Florida Sea Lettuce May Be New Weapon Against Prostate Cancer

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Sea lettuce (Ulva lactuca) is a type of bright-green edible algae that is found along the coasts of the world’s oceans. An important nutrient source for sea life, it is also edible for humans as well. Seaweeds, including sea lettuce, are commonly consumed in Asian countries where the risk of many types of cancer is low.

Hendrik Luesch PhD, an associate professor of medicinal chemistry with the University of Florida College of Pharmacy (part of UF Health), notes that sea lettuce has anti-inflammatory and anti-tumor properties which raises the body’s antioxidant defense system and therefore might potentially prevent a number of diseases, including cancer. The mechanism appears to be most relevant to prostate cancer prevention.

Antioxidant-rich fruits and vegetables protect the body against free radicals, mostly through a scavenging process of elimination. Rather than simply removing the damaging free radicals through this direct reaction, compounds in sea lettuce worked through an indirect mechanism, Dr. Luesch found. This process increases the levels of a suite of antioxidant enzymes and boosts antioxidants in cells, producing longer-lasting protection. Regulated by stretches of DNA called antioxidant response elements, the enzymes prevent oxidative damage and inflammation.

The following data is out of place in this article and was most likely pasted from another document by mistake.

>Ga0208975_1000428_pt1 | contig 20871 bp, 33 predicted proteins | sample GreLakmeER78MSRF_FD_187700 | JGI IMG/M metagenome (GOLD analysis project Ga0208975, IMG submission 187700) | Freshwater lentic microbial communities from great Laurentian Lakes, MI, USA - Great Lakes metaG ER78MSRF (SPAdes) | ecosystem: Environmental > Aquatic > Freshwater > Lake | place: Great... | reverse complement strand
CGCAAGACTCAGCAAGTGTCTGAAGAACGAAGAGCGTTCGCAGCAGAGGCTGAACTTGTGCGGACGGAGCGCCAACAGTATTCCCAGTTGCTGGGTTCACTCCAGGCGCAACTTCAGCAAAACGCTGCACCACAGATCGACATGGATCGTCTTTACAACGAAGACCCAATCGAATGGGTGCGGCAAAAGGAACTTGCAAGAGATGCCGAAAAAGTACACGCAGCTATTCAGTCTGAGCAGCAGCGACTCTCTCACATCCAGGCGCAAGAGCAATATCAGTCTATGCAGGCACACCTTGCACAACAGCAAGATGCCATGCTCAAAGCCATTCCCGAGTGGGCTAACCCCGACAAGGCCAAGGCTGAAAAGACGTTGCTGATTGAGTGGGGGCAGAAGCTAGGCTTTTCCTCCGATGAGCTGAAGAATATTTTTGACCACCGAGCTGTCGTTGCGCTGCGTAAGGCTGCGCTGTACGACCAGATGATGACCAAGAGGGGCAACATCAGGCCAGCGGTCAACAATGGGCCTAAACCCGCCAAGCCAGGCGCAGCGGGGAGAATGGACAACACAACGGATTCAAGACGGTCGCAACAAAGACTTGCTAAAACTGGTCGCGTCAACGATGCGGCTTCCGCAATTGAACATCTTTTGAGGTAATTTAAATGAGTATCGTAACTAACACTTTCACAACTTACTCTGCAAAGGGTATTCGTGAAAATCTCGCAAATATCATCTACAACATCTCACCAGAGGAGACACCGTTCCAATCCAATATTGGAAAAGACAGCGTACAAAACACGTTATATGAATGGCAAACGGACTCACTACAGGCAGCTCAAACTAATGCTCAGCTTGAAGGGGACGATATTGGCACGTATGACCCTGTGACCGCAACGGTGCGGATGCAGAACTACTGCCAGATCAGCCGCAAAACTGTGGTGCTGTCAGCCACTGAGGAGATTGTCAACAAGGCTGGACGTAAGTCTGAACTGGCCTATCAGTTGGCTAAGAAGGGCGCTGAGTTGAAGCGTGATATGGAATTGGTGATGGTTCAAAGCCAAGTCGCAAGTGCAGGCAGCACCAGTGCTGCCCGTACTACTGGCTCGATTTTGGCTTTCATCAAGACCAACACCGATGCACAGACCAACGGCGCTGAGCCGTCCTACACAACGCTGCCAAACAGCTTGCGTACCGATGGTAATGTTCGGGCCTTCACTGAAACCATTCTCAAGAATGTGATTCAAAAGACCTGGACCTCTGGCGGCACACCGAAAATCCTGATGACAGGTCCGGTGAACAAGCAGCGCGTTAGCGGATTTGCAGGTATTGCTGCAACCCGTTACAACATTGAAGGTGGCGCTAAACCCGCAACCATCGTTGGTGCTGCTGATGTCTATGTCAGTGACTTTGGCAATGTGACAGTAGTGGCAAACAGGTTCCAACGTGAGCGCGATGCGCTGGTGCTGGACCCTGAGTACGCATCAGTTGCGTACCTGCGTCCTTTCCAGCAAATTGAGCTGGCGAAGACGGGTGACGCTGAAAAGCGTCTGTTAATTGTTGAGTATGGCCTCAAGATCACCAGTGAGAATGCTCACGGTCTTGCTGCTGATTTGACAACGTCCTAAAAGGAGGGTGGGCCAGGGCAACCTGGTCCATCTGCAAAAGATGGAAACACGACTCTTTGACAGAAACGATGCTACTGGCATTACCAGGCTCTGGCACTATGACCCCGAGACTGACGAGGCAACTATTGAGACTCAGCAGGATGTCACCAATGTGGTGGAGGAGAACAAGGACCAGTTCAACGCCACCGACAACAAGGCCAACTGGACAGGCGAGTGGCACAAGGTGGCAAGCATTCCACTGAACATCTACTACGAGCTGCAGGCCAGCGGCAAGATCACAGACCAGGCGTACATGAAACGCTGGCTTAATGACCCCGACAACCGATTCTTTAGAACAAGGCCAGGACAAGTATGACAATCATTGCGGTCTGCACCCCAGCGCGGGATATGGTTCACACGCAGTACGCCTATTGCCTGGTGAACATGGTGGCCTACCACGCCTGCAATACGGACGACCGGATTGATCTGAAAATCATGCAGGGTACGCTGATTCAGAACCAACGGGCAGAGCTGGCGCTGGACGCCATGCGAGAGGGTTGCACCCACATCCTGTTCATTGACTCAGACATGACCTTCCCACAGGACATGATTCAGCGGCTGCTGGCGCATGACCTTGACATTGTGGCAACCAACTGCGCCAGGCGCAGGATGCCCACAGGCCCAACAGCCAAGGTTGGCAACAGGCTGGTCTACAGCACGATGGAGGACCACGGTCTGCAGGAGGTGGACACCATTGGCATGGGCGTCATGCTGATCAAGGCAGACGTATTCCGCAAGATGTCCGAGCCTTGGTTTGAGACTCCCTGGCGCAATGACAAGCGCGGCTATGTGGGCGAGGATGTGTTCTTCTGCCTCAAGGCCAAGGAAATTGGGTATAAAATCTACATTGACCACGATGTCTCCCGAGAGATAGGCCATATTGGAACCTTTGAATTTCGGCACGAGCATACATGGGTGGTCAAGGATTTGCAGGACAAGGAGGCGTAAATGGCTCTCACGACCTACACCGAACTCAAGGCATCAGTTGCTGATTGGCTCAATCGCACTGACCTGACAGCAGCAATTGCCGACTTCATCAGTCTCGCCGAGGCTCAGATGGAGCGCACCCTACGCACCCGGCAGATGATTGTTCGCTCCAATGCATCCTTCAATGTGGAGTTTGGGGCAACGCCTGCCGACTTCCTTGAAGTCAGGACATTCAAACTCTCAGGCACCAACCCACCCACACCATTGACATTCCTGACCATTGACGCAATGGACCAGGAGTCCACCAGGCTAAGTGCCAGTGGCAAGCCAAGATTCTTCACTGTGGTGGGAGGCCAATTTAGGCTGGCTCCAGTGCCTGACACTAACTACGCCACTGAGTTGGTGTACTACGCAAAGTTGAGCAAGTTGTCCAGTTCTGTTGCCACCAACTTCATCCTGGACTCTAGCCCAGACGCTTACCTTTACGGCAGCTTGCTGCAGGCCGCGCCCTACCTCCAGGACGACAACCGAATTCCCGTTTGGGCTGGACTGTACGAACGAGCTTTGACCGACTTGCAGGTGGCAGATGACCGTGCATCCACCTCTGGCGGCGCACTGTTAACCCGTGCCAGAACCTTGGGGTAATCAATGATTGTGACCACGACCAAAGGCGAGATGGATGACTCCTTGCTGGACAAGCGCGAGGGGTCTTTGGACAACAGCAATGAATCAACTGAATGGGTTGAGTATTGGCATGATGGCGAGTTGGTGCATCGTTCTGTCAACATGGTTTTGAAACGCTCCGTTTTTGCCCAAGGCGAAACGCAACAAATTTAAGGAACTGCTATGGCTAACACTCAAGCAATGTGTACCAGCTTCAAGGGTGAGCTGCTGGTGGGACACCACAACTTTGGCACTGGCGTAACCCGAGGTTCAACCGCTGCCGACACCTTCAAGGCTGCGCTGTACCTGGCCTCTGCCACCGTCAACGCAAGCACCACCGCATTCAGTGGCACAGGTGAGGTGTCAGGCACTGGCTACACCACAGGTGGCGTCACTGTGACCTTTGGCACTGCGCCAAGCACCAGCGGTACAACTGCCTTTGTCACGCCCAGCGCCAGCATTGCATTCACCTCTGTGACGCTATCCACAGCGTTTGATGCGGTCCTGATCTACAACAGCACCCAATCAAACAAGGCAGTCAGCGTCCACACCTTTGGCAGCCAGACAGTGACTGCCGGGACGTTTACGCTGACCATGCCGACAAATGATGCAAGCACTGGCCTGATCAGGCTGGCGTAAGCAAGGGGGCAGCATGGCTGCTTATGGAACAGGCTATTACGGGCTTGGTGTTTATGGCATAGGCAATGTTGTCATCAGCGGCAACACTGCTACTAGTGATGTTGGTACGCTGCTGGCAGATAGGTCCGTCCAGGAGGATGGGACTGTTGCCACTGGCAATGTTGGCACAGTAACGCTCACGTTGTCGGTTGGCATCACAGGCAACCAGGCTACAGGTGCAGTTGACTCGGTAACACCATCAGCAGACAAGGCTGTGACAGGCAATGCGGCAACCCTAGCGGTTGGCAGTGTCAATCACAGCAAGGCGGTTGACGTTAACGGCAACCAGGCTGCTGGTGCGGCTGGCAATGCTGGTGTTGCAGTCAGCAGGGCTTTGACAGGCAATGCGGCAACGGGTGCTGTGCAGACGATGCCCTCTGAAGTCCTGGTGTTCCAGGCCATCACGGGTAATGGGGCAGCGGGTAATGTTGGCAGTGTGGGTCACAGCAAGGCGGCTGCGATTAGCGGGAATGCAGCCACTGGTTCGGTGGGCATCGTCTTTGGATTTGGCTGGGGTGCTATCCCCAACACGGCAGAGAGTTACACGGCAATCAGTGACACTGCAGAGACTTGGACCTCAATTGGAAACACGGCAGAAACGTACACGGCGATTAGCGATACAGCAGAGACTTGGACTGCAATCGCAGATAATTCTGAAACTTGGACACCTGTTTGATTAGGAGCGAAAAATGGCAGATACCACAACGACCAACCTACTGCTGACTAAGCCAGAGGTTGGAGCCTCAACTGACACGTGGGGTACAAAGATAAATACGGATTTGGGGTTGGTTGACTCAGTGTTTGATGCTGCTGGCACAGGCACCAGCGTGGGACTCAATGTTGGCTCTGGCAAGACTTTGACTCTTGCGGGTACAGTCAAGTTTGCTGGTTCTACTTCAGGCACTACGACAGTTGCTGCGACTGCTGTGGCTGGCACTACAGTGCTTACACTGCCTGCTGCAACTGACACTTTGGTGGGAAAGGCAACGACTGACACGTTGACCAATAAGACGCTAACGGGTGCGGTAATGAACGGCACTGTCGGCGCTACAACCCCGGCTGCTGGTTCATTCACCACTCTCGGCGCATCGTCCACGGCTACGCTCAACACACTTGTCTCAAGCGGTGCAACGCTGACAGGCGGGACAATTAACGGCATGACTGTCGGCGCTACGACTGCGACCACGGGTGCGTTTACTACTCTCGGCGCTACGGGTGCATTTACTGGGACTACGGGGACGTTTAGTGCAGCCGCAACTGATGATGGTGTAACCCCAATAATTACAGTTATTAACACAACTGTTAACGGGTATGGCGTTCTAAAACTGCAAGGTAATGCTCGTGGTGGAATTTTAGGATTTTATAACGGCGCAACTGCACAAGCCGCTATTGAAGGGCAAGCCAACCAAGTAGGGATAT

Sulforaphane in broccoli is another example of a cancer-protective compound that works through this type of regulation.

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In addition to antioxidants, sea lettuce is rich in protein, vitamin A and C, iron and iodine.

Dr. Luesch believes that sea lettuce enzymes can be developed as a preventive natural supplement. However, there is nothing wrong with eating the cancer-fighting food as well. Just like lettuce on land, sea lettuce can be used in salads and soups. Hawaiians traditionally use it mixed with other seaweeds in sushi or mixed into stews.

Seaweeds taste best when harvested early in the spring growing season far away from possible pollutants. They can then be integrated into recipes either fresh or dried. Harvested Ulva blades should be completely grass green in color. Merely rinse them in fresh water to remove the strong salty taste and it’s ready to use.

Journal Reference:
Ranjala Ratnayake, Yanxia Liu, Valerie J. Paul, Hendrik Luesch. Cultivated Sea Lettuce is a Multiorgan Protector from Oxidative and Inflammatory Stress by Enhancing the Endogenous Antioxidant Defense System. Cancer Prev Res September 2013 - doi: 10.1158/1940-6207.CAPR-13-0014

Additional Resources:
National Cancer Institute
Washington State University
University of Rhode Island
Eat the Weeds (Recipe for Sea Lettuce Soup included)

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